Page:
for the Snow White and Rose Red fairy tale are below. Sources have been cited in parenthetical
references, but I have not linked them directly to their full citations
which appear on the Snow White and Rose Red Bibliography page. I have provided links back to the Annotated
Snow White and Rose Red to facilitate referencing between the notes and the tale.
I have included the Grimms' notes to the tale as translated by Margaret Hunt followed by SurLaLune's textual annotations.
The Grimms' Notes For the Tale
I have used Caroline Stahl's story, Der undankbare Zwerg, the contents of which will be given afterwards, but I have told it in my own fashion. The saying-
Will ye strike your lover dead?"
which is taken from a popular song, is to be found in a child's story in the Taschenbuch Minerva, for the year 1813, p. 32, and may refer to this story. Here the malicious nature of the dwarf is predominant and the bear appears to take revenge on him for his own transformation into the shape of that animal, of which the dwarf seems to have been the cause.
Grimm, Jacob and Wilhelm. Household Tales. Margaret Hunt, translator. London: George Bell, 1884, 1892. 2 volumes.
1.Widow: This is one of the few of the better known tales in which the birth mother is alive and the father is dead. Widowhood is often a noble but poverty-stricken status. The death of the father also accounts for the humble means of the family which is shown throughout the story. This is also one of the few popular fairy tales which features a happy and functional single parent family.
The Grimms' primary source for this story was Caroline Stahl's "The Ungrateful Dwarf." They changed Stahl's story about a poor couple with many children to a widowed mother with two daughters, an unusual choice for the patriarchal Grimms.
An English language version of "The Ungrateful Dwarf" is available in:
Zipes, Jack, ed. The Great Fairy Tale Tradition: From Straparola and Basile to the Brothers Grimm. New York: W. W. Norton, 2001. Buy the book in paperback.
2.Rose: Roses symbolize completion, perfection, beauty, female sex organs, and the heart (Olderr 1986). The roses in the garden symbolize the two daughters, of course. The roses show that the daughters are beautiful although a physical description of beauty is not given for either one. Combined, the two sisters represent perfection in their temperments and talents. Return to place in story.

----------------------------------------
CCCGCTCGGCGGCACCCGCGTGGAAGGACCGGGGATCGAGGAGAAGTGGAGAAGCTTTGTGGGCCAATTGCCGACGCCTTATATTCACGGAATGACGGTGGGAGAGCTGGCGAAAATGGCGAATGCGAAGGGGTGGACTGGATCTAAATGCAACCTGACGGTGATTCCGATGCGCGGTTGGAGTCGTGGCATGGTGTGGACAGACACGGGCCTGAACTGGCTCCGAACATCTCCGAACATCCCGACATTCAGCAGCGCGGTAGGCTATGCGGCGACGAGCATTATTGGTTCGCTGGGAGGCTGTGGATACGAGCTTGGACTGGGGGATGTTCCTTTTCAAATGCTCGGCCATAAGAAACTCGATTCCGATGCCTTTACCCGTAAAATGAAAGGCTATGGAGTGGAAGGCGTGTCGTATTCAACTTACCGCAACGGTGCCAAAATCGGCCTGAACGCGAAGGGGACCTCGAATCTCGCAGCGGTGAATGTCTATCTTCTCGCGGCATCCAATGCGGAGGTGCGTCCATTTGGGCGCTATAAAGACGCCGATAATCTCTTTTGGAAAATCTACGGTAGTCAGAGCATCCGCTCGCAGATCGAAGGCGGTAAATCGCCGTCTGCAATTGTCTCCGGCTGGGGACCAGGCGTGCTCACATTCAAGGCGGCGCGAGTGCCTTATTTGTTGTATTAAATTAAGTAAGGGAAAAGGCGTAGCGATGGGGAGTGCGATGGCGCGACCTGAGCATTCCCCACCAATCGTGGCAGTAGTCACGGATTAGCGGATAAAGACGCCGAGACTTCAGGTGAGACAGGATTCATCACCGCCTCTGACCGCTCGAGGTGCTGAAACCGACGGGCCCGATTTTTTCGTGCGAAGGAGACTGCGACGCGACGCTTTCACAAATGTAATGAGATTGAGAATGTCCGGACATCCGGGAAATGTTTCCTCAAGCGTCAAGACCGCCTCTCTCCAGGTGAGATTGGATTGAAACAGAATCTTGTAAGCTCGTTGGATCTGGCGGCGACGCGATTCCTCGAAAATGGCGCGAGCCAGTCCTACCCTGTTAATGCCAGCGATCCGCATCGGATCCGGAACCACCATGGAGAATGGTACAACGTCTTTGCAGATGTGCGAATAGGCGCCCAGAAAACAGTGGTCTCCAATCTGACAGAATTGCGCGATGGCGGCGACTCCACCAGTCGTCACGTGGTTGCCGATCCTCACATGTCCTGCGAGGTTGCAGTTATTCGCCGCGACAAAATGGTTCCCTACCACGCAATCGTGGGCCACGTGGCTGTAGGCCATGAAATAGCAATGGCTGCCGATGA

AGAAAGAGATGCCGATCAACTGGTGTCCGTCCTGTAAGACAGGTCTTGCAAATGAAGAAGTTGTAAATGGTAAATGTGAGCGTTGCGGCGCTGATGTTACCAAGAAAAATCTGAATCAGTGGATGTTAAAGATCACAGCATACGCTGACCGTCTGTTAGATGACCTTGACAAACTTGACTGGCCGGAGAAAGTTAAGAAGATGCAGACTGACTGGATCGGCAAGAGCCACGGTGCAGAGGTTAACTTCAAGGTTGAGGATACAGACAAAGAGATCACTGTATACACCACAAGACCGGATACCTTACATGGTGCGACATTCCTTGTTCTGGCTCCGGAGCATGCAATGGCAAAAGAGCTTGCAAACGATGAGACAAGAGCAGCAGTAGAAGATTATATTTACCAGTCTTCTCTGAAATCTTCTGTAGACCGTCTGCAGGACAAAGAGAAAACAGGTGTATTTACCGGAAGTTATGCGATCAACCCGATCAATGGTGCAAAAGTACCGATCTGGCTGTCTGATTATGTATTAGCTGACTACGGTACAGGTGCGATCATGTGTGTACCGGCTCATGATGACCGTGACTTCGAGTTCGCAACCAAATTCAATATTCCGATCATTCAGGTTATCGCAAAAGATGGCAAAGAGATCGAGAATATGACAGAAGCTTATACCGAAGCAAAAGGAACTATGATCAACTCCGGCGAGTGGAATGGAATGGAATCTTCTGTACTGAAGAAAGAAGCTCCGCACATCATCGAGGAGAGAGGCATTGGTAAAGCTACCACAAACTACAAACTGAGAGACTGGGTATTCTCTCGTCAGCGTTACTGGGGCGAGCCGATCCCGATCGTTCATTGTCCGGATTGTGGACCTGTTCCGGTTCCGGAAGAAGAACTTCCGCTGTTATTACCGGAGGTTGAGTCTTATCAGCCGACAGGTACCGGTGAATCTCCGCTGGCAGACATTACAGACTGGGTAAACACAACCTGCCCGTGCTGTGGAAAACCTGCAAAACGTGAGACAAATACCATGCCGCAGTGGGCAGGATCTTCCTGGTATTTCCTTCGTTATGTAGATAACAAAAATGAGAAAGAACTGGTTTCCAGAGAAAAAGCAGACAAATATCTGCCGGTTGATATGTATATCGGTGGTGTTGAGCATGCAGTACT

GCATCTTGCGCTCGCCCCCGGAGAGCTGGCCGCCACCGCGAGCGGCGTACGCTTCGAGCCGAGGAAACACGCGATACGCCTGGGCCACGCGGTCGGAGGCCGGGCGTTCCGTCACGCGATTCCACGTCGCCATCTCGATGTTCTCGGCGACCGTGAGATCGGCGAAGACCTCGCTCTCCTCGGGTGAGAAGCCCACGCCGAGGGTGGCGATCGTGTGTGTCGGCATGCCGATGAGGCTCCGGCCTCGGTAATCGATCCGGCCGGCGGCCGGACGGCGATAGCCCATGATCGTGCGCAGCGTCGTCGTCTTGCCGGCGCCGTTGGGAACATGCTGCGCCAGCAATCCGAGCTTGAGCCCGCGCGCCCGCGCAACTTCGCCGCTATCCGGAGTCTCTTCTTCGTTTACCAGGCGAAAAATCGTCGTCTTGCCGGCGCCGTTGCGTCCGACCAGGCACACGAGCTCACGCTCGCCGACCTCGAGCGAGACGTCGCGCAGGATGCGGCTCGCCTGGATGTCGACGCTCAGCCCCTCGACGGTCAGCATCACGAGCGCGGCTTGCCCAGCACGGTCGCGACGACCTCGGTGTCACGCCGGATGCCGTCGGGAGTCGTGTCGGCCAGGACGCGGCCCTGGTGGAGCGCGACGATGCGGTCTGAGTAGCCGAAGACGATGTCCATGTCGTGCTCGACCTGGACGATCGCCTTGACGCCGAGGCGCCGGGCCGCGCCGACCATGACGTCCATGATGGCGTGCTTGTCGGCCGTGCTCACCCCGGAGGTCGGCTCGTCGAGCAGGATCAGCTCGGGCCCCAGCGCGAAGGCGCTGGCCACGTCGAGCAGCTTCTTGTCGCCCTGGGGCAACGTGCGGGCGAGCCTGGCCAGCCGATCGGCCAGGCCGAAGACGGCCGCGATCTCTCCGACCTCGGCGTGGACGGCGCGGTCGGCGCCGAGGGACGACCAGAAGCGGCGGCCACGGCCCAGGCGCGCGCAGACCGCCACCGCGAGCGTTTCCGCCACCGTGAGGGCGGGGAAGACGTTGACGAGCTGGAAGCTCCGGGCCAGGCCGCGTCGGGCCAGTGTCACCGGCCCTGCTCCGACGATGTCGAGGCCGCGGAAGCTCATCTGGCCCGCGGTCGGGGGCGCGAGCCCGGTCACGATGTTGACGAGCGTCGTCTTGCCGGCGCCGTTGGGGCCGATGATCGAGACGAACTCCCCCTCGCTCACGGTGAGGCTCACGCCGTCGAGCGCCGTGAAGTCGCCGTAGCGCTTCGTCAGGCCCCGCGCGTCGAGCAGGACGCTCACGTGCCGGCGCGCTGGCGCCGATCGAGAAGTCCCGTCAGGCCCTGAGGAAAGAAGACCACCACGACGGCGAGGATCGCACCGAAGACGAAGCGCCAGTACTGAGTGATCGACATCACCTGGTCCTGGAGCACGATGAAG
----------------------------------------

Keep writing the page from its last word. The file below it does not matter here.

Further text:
3.White: White is the color of purity, simplicity, wisdom, humility, integrity, joy, and perfection (Olderr 1986). Return to place in story.
4.Red: Red is the color of passion, love, courage, creative force, charity, loyalty, and primitive wildness (Olderr 1986). Return to place in story.
5.Snow-white: Snow-white's description fits her name. She is more sedate and quiet without the outward passion her sister represents. Snow-white prefers to stay inside with her mother which also accounts for her lighter coloring since the sun cannot darken her skin. She prefers the winter with its muted colors. This is the time in which she is most active in keeping their home warm and cozy. The name of Snow-white can be found in other tales, especially the more famous Snow White and the Seven Dwarfs. Return to place in story.
6.Rose-red: Rose-red is described as active and passionate with her favorite activities of being outside. She runs about and gathers flower. She is later described as keeping their home bright and pretty in the spring and summer when she would be happiest. Return to place in story.
7.Best children: The story is one of domestic tranquility which is disturbed, but not broken, by outside forces. All of the family members get along with each other in a peaceful coexistence. The children are not rivals. They are obedient and devoted to their mother and each other. Return to place in story.
8.Hand in hand: Holding hands is a sign of devotion. It can be more intimate than hugging because skin touches skin unless gloves are worn. Exploring hand in hand in a large forest would also help the girls stick together and not lose sight of each other. Return to place in story.
9.Hurt them: From the legend of the unicorn to the Old Testament's Daniel in the lion's den, the ability to interact with wild animals without fear or harm illustrates a person's purity and blessed state. The girls' safety also foreshadows their willingness to let a wild bear into their home. Return to place in story.
10.Hare: The hare can symbolize procreation, diligent service, resourcefulness, a male figure, vigilance, curiosity, and fertility (Olderr 1986). Return to place in story.
12.Stag: The stag represents longevity, regeneration, growth, agility, grace, fertility, beauty, and chastity (Olderr 1986). Return to place in story.
13.Birds: Talking and singing birds represent amorous yearning. A bird can symbolize air, wind, time, immortality, the female principle, aspiration, prophecy, love, and freedom (Olderr 1986). In the story, the fact that the birds do not fly away means they are not scared of the two girls who have no evil or dangerous intentions, but are innocent of ill actions. Return to place in story.
14.Wood: Woods or forests frequently appear as settings in fairy tales. Forests symbolize the female principle, the unconscious, danger, mistakes, problems, fertility, and enchantment. They often serve as the homes for outlaws such as in the Robin Hood legend, fairies, or supernatural beings (Olderr 1986). Although the forest is often a place of danger and testing in fairy tales, the simpler term of "wood" is used here perhaps to downplay the stereotypes that the forest often represents. In this story, the woods are simply a playground for the girls who are immune to danger. Their lack of conflict in the woods further emphasizes the story's message that the girls are too pure and good to be harmed. Return to place in story.